Classical Music Home

Welcome to Naxos Records

Keyword Search
 Classical Music Home > Naxos Album Reviews

Album Reviews

See latest reviews of other albums...

Jerry Dubins
Fanfare, May 2009

The Kungsbacka Trio is a modern-instruments ensemble, but it plays stylishly and tastefully. Translation: articulation is crisp, vibrato is minimal, tempos are spirited in allegro movements and forward moving in andante movements, open strings are not avoided, and first-movement exposition repeats are taken.

For those who don’t already have one or more versions of these trios in their collections and/or who are not uncompromising advocates for period instruments, the Kungsbacka Trio can be recommended for very fine playing, and Naxos’s recording, at a price that can’t be beat, is excellent. A most satisfying first installment of Mozart’s six piano trios; I look forward to its completion.

Paul L Althouse
American Record Guide, March 2009

I reviewed their recording of Schubert’s E-flat Trio [8.555700], where I admired their relaxed, affectionate approach to the music; they let it unfold without overplaying or undue emphasis.

If anything, this release makes an even stronger impression. You are struck immediately by the crisp, musical playing of pianist Simon Crawford-Phillips, who brings energy to Mozart without ever sounding metronomic or mechanical. He is ably matched by violinist Malin Broman, who shares many themes with the piano and plays with both vitality and grace. Jesper Svedberg, the poor cellist, gets scarcely any thematic material in these pieces.

One suspects he’s there to balance the stage and fill in just in case the pianist misses some left-hand notes. The music is wonderful—not the most profound Mozart, but delightful nonetheless—with some wonderful twists of harmony in the opening movement of K 496. We have other fine recordings of this music, notably by the Florestan and Fontenay Trios, but the Kungsbacka are also fine. At Naxos’s attractive price you can’t go wrong.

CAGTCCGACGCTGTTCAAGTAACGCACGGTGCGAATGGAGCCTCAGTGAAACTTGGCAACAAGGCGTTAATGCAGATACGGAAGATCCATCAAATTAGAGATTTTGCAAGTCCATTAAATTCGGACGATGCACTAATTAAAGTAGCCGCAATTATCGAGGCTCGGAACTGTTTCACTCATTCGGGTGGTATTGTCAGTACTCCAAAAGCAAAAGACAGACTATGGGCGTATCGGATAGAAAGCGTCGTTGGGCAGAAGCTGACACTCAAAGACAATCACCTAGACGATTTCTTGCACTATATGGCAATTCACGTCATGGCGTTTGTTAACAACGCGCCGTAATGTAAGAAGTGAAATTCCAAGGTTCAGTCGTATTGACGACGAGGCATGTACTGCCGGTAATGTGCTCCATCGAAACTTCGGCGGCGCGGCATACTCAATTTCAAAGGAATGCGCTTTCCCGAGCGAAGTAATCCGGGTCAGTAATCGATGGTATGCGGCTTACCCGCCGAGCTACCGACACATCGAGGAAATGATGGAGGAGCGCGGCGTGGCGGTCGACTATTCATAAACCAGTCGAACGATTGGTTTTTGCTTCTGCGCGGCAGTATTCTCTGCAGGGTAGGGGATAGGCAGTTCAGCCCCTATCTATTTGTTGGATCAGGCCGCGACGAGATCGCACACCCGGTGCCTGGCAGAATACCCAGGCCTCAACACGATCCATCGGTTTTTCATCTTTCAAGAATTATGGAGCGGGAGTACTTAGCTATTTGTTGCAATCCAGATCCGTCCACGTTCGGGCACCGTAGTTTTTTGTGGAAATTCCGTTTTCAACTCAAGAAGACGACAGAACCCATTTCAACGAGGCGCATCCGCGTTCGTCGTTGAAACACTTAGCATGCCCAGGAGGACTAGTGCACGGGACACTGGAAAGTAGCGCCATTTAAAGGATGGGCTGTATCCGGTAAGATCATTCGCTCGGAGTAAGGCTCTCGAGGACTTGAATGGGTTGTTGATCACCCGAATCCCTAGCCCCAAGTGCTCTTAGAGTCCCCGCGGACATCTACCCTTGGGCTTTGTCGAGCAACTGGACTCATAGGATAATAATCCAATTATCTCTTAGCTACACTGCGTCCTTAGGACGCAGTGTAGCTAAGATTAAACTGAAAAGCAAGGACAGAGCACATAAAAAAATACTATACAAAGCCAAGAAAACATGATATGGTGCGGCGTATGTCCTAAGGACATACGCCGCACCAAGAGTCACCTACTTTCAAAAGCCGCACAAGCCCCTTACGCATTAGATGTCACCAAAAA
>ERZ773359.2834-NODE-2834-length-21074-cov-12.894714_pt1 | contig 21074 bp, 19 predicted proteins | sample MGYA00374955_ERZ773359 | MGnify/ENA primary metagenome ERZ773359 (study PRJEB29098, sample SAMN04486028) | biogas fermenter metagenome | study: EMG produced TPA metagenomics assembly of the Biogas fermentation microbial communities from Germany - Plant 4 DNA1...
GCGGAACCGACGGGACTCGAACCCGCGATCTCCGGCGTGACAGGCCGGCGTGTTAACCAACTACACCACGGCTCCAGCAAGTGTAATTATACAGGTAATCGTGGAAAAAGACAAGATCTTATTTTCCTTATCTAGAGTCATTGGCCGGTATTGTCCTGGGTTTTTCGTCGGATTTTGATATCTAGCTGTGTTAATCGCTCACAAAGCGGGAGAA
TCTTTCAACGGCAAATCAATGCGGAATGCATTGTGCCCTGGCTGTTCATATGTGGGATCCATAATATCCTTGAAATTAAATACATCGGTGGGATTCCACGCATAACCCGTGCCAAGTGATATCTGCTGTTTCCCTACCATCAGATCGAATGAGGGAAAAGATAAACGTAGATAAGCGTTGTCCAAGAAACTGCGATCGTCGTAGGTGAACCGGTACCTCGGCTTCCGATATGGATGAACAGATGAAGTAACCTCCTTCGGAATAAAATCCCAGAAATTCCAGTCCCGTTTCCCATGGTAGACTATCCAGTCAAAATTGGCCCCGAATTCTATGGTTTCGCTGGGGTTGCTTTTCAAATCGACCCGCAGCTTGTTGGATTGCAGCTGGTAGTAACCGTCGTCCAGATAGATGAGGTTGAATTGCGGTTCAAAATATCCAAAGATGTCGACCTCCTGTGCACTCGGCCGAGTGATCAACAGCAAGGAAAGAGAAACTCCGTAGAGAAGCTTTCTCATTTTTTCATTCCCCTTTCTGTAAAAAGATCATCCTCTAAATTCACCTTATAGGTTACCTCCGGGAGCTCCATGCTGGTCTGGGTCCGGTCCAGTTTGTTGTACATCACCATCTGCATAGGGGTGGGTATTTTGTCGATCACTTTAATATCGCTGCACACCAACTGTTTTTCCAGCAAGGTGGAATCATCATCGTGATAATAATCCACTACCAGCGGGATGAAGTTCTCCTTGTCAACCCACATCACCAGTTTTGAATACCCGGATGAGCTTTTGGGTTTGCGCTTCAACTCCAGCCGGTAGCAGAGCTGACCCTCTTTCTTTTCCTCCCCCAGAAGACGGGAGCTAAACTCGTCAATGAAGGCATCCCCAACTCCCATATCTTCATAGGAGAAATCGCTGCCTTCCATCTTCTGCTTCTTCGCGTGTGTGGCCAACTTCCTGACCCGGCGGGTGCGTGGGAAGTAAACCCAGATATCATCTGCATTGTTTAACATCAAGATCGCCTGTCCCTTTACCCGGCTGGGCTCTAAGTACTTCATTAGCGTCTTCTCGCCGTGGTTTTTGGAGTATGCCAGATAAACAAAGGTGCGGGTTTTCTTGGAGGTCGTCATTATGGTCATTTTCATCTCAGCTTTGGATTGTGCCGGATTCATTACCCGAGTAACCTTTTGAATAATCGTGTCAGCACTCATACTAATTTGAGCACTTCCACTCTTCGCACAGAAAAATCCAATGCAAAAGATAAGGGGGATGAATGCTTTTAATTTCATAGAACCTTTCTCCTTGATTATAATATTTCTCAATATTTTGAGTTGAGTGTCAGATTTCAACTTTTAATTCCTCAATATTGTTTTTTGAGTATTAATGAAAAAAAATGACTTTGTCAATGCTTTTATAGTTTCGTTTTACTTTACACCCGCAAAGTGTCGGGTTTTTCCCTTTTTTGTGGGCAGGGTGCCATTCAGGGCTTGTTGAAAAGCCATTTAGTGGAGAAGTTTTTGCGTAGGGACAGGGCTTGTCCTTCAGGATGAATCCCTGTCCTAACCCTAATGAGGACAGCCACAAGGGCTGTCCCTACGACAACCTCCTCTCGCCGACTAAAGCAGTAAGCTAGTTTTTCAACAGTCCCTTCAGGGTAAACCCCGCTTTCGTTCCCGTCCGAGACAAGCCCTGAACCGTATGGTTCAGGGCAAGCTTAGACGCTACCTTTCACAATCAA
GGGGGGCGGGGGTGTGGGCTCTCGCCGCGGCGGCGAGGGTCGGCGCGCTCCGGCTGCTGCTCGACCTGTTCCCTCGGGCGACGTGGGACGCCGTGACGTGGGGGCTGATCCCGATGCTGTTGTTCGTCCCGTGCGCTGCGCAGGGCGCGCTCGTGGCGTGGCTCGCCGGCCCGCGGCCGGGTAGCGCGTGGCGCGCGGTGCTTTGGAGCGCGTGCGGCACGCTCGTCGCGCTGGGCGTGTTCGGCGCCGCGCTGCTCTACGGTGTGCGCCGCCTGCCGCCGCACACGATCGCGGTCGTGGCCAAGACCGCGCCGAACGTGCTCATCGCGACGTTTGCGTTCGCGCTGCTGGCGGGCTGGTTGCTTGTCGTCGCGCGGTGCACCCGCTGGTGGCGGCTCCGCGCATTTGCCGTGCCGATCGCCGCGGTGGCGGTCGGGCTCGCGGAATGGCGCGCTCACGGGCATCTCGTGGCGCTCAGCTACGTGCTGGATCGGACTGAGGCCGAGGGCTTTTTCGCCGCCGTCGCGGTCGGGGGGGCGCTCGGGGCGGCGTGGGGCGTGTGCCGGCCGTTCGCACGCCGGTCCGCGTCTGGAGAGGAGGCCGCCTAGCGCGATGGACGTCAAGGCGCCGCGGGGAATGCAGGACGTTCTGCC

David Denton
David's Review Corner, November 2008

Following their success in the prestigious Melbourne International Chamber Music Competition, their fast growing reputation has placed the Kungsbacka Trio on the international concert circuit.

Formed in 1997, it takes its name from the Swedish town who offered them their concert debut, and soon after promoted by the European Concert Hall Organisation as ‘Rising Stars’, they subsequently toured the major concert venues on both sides of the Atlantic. They now add to their catalogue of recordings the first disc in a complete cycle of Mozart’s Piano Trios that includes the early Divertimento, K.254, his first mature work in this form. In addition to that score, the first volume contains the trios K.496 and 502, both from his mature period and completed in 1786. As one has come to expect from the Kungsbacka, the performances are elegant and immaculately played. They do not try to conceal, as is common today, that Mozart still tended to view piano trios in their established form as works for piano with string accompaniment. Simon Crawford-Phillips fully enjoys the piano concerto aspects of K.502, which he plays with the staccato that would have come from a period instrument. The opening Allegro of K.496 has the required imposing sweep, while in the slow movements Jesper Svedberg underlines Mozart’s intention of emancipation the cello from its previous accompanying role. The opening of K.502 does sound a little breathless, but is balanced by the lyric approach to the central Larghetto, and the finale of K.496 bubbles with happiness. I would have preferred the recording to have bonded the piano more closely with the strings, though in terms of clarity it is outstanding.

Giv Cornfield
The New Recordings, Cliffs Classics, November 2008

This trio of young musicians takes its strange-sounding name from the 'Swedish town in which it gave its first performance, and where it has established an annual festival'. Well, this sounds exotic, if not immediately endearing to non-Swedes. That minor detail aside, these people know their Mozart, and give these trios bouncy (perhaps a bit too much so) readings that Mozart would have enjoyed: bright, brash and with more than a modicum  of good humour. I for one agree: Mozart does not belong on a pedestal!

Naxos Records, a member of the Naxos Music Group